https://doi.org/10.1371/journal.pone.0113305.g002

It has been well documented that the transcription factor Nrf-2 up-regulates the expression of NQO1, GST and HO-1 [17]. Thus, we measured mRNA and protein levels of NQO1, GST and HO-1. After I/R, the expression of NQO1, GST and HO-1 was significantly reduced in the livers of the young rats, and the reduction was reversed by NaHS treatment (Figure 2C and 2D, P<0.01). However, no differences were observed in mRNA and protein levels of NQO1, GST and HO-1 in the old rats (Figure 2E and 2F, P>0.05). These results indicate that H2S can stimulate Nrf-2-mediated signaling pathway to protect the liver against I/R injury in young rats.

H2S reduced miR-34a expression in hepatocytes of the young rats but has no effect in old rats

To further study the mechanism of H2S on Nrf-2 expression in the liver after I/R, we detected the expression of many miRNAs including miR-34a, miR-28, miR-155, miR-27a, miR-144 and miR-153, which may be involved in regulating the expression of this transcription factor [28]. Real-time PCR assays showed that, among these miRNAs, miR-34a was significantly up-regulated in the hepatocytes of the young and old rats after I/R (Figure 3A and B). Interestingly, the level of miR-34a was remarkably increased in the old rats compared to that in the young rats in the sham group and the I/R group (Figure 3C and D, P<0.01).

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Figure 3. The effect of H2S on miR-34a expression in the I/R liver.

Relative levels of miR-34a, miR-28, miR-155, miR-27a, miR-144, and miR-153 were assayed in young rats (A) and old rats (B) after I/R. Levels of miR-34a were lower in the young rats in the sham group (C) and the in I/R group (D) than in the old rats. (E and F) Pretreatment with 20 µmol/kg NaHS significantly decreased miR-34a levels in the young rats (E), but it had little effect on those in the old rats. **P<0.01, indicates significant differences from the respective control groups.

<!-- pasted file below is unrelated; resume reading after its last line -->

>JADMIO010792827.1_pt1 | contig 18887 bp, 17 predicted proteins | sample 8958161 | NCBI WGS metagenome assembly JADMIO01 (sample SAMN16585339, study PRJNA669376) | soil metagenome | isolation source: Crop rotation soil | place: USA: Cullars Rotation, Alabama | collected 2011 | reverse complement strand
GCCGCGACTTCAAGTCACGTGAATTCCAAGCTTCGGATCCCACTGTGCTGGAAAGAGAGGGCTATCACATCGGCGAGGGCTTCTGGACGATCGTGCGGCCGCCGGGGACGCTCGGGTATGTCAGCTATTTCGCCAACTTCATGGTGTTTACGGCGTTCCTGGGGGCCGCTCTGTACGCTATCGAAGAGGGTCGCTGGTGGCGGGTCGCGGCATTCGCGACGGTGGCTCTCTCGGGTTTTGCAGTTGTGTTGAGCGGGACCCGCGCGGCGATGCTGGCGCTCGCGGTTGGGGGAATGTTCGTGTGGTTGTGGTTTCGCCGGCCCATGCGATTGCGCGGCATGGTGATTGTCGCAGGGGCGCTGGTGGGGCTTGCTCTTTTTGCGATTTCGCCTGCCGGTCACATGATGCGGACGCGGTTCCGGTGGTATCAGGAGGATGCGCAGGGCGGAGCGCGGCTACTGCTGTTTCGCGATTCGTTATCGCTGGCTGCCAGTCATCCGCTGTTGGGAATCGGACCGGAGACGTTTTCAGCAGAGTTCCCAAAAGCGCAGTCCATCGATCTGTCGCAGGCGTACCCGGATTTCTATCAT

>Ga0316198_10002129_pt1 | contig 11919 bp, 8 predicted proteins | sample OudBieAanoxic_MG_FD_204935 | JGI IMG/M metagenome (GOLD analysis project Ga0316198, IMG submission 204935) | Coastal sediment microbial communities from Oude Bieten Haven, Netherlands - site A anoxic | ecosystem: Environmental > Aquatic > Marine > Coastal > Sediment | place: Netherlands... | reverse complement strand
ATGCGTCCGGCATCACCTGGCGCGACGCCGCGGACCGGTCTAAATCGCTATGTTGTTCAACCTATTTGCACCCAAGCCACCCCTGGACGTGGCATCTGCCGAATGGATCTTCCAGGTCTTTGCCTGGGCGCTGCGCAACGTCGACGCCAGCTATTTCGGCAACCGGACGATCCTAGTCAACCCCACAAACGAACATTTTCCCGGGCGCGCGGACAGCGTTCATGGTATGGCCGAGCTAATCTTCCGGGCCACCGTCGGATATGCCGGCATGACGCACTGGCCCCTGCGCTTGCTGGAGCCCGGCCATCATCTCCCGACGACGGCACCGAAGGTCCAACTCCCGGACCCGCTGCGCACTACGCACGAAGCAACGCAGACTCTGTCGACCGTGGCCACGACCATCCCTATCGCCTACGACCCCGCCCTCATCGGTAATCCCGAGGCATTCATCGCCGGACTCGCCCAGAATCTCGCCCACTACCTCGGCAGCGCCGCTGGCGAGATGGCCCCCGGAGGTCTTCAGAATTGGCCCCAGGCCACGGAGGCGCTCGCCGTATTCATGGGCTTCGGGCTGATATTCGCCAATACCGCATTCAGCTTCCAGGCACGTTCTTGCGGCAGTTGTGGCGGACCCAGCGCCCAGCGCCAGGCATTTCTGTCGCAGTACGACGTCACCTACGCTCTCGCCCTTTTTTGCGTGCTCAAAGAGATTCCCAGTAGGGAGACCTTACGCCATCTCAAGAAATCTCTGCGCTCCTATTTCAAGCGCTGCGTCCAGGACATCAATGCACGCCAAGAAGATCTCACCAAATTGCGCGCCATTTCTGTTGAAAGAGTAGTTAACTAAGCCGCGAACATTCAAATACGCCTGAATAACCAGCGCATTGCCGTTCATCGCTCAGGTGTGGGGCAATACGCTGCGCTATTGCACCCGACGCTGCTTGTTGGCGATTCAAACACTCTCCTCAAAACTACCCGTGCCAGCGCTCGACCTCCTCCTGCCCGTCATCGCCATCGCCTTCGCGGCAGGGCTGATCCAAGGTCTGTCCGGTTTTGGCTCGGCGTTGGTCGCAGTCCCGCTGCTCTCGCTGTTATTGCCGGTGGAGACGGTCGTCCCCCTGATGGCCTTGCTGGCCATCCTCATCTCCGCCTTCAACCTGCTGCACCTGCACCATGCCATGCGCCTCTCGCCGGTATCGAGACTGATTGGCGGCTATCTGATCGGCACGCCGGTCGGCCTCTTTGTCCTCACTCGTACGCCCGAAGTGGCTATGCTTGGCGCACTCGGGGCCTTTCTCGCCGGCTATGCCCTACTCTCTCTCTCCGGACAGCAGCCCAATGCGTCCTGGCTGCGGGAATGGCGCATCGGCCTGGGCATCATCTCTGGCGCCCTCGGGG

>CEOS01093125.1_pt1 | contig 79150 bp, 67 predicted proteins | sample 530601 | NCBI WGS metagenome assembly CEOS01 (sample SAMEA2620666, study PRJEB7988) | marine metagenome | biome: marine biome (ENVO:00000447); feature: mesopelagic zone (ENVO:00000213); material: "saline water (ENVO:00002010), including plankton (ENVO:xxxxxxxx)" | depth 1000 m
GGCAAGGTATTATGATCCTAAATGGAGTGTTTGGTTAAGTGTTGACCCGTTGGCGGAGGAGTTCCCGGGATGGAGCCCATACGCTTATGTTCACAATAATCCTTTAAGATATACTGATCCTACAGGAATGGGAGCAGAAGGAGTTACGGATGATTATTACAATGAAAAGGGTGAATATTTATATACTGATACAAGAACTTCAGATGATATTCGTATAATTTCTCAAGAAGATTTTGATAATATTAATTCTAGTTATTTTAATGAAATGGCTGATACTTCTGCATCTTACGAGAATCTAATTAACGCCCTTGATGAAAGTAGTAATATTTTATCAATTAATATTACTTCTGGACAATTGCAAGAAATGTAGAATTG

https://doi.org/10.1371/journal.pone.0113305.g003

We also measured the expression of miR-34a in the liver following I/R and treatment with NaHS. As shown in Figure 3E and 3F, NaHS significantly decrease miR-34a expression in hepatocytes from young rats after I/R, but it had no effect on miR-34a expression in the hepatocytes of the old rats.

Overexpression of miR-34a could inhibit hepatoprotective effect of H2S on young rats

Next, the role of miR-34a in the hepatoprotective effect of H2S on young rats was further explored. After a tail vein injection of the cholesterol-conjugated miR-34a mimic, a slight increase in the serum levels of ALT and AST was observed in hepatic I/R young rats. However, the miR-34a mimic significantly reversed the effect of H2S on hepatic I/R injury (Figure 4A, P<0.01). In addition, the expression of miR-34a was significantly increased in the hepatocytes of the young rats administered NaHS and the miR-34a mimic (Figure 4B, P<0.01). These results indicate that miR-34a was involved in the hepatoprotective effect of H2S on hepatic I/R in the young rats.